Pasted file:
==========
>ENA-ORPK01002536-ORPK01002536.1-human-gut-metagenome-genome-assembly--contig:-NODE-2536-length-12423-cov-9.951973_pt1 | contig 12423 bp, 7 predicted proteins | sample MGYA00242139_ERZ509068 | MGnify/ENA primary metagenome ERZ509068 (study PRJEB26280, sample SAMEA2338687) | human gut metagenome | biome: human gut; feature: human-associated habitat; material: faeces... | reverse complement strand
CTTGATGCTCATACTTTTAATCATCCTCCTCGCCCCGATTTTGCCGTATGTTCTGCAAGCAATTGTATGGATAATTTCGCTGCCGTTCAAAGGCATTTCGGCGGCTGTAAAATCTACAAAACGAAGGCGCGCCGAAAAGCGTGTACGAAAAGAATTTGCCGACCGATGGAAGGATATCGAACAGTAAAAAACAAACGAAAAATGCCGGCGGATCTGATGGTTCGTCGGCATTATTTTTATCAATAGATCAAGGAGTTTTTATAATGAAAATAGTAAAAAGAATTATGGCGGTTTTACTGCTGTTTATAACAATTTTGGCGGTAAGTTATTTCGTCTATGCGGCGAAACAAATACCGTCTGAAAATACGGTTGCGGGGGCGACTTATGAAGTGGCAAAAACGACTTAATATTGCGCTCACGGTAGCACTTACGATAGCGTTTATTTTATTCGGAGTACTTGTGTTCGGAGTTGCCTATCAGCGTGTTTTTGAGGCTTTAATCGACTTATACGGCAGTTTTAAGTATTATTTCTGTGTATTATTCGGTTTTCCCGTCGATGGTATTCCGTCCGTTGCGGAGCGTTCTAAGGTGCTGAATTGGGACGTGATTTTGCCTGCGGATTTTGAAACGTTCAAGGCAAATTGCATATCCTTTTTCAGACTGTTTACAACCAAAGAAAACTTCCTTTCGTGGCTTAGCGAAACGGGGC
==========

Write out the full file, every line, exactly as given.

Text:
>ENA-ORPK01002536-ORPK01002536.1-human-gut-metagenome-genome-assembly--contig:-NODE-2536-length-12423-cov-9.951973_pt1 | contig 12423 bp, 7 predicted proteins | sample MGYA00242139_ERZ509068 | MGnify/ENA primary metagenome ERZ509068 (study PRJEB26280, sample SAMEA2338687) | human gut metagenome | biome: human gut; feature: human-associated habitat; material: faeces... | reverse complement strand
CTTGATGCTCATACTTTTAATCATCCTCCTCGCCCCGATTTTGCCGTATGTTCTGCAAGCAATTGTATGGATAATTTCGCTGCCGTTCAAAGGCATTTCGGCGGCTGTAAAATCTACAAAACGAAGGCGCGCCGAAAAGCGTGTACGAAAAGAATTTGCCGACCGATGGAAGGATATCGAACAGTAAAAAACAAACGAAAAATGCCGGCGGATCTGATGGTTCGTCGGCATTATTTTTATCAATAGATCAAGGAGTTTTTATAATGAAAATAGTAAAAAGAATTATGGCGGTTTTACTGCTGTTTATAACAATTTTGGCGGTAAGTTATTTCGTCTATGCGGCGAAACAAATACCGTCTGAAAATACGGTTGCGGGGGCGACTTATGAAGTGGCAAAAACGACTTAATATTGCGCTCACGGTAGCACTTACGATAGCGTTTATTTTATTCGGAGTACTTGTGTTCGGAGTTGCCTATCAGCGTGTTTTTGAGGCTTTAATCGACTTATACGGCAGTTTTAAGTATTATTTCTGTGTATTATTCGGTTTTCCCGTCGATGGTATTCCGTCCGTTGCGGAGCGTTCTAAGGTGCTGAATTGGGACGTGATTTTGCCTGCGGATTTTGAAACGTTCAAGGCAAATTGCATATCCTTTTTCAGACTGTTTACAACCAAAGAAAACTTCCTTTCGTGGCTTAGCGAAACGGGGC